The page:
Fig 6. Section from a curved vessel

Fig 6. Section from a curved vessel

Fig 7. Method to dismantle I beam

Fig 7. Method to dismantle I beam

Fig 8. T profile in CMn steel cut in a single pass

Fig 8. T profile in CMn steel cut in a single

Fig 9. Structural concrete

Fig 9. Structural concrete

Safety Case Considerations

Before deploying any new technology is an active decommissioning environment, it is an obligatory requirement to asses all possible hazards that may arise. TWI has attempted to identify possible risks associated with remote deployment of high power laser systems by way of a paper based HAZOP assessment for using fibre delivered laser beams for size reduction in a typical active cell. This centred on three key stages of the decommissioning process, which included deployment of the laser cutting tool and laser beam generator, the cutting process itself and waste and waste recovery processes. The HAZOP assessment of the first two stages above highlighted the following for future attention if a safety case for using laser cutting is to be established:

  • Effects of stray laser beams passing through the material being cut.
  • Heat and temperature generation associated with laser cutting.
  • Assessment of the variety of materials to be cut and their interaction with laser light.
  • Release of possible contents (from items such as pipes or vessels being cut).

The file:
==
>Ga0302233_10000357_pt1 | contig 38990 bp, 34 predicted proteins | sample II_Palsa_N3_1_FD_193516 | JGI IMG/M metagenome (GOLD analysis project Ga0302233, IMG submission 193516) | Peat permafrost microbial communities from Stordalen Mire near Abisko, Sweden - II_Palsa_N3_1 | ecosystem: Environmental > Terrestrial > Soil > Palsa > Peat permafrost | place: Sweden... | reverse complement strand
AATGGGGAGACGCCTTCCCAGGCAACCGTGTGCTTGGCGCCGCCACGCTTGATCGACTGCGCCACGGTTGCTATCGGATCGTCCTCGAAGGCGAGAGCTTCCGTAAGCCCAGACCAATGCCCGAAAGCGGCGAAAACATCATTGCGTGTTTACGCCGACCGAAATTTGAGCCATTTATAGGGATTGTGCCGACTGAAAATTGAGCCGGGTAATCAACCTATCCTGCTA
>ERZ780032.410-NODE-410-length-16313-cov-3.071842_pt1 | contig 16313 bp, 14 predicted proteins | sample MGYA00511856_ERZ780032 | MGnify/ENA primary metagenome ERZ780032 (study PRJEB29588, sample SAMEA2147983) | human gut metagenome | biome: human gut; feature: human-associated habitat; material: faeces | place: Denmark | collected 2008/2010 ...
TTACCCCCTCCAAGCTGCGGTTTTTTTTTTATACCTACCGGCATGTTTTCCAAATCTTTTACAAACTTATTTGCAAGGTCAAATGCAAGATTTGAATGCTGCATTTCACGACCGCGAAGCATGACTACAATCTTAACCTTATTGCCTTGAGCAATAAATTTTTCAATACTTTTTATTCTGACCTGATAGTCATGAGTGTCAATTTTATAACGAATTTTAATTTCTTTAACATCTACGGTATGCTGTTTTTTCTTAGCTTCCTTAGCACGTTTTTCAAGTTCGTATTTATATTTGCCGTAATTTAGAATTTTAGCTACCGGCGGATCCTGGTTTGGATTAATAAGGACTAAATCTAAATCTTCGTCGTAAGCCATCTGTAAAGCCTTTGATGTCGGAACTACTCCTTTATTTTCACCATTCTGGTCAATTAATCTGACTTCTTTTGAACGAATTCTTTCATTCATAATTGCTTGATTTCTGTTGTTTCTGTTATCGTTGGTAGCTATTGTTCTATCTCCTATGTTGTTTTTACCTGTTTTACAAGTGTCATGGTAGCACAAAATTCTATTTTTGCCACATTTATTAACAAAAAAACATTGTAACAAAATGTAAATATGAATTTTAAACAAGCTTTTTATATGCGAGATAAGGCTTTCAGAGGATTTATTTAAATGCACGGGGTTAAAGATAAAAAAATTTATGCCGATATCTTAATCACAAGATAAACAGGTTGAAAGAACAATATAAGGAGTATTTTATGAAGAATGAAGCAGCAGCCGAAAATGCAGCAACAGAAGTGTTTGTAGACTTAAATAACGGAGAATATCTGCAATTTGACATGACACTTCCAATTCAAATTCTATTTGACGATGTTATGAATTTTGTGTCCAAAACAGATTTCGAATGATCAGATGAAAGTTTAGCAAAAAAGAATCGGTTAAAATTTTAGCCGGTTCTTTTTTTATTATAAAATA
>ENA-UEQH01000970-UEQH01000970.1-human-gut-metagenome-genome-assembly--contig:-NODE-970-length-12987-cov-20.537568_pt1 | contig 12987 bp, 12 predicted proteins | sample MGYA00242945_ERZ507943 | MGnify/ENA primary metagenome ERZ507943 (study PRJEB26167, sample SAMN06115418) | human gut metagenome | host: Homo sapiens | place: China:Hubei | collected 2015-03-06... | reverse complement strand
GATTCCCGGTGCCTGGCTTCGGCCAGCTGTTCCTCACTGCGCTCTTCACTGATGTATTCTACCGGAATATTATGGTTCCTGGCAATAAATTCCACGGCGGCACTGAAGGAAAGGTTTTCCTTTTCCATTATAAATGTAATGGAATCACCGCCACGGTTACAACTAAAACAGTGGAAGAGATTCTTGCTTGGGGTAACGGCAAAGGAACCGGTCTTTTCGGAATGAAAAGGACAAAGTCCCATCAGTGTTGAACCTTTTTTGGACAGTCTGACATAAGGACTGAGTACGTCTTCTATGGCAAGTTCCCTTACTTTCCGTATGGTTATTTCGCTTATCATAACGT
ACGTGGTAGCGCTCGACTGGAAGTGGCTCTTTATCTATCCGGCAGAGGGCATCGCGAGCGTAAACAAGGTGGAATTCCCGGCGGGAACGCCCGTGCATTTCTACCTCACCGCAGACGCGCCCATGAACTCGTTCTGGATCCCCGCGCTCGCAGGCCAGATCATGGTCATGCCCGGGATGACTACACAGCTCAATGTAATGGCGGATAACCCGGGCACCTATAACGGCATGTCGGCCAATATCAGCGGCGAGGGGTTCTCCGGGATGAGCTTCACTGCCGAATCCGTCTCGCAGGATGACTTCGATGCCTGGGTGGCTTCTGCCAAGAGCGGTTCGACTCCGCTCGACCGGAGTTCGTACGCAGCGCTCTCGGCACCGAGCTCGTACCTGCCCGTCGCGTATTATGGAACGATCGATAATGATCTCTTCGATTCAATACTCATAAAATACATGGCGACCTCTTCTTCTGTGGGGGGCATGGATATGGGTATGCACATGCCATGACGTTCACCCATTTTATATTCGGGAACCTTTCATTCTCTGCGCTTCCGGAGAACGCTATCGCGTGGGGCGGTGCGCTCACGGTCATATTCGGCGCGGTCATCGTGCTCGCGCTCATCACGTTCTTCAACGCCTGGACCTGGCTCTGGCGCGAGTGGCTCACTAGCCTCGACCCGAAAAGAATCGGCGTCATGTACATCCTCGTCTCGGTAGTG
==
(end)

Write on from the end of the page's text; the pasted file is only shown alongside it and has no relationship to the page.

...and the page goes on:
• Fume generation arising from laser cutting.
  • Laser safety (health hazard to operators and others).
  • Unintended laser cutting, for example of something revealed behind a part being cut.
  • Maintenance of the laser cutting head.

Evaluations to address the above are currently on-going.

Demonstrator Activities for Laser Cutting in Decommissioning

This section will address two demonstration activities TWI have recently been involved in. The first involved trials on painted mild-steel skips of the type normally used for storage of irradiated nuclear fuel elements and having a volume of about one cubic metre. Because of growing space limitations, many of these empty skips need to be size reduced. A possible solution is to place the parts from cut skips back into a skip of a similar size. As a result, a process which offers the flexibility to quickly cut skips to maximise resulting packing density is required. TWI have demonstrated cutting of such skips, using a 5kW laser beam and the type of cutting head described above, connected to an articulated arm robot. Using a pre-programmed cutting path, it was possible to reduce a single skip to resulting volume such that four size reduced skips could be comfortably stored in a single skip of the same original size.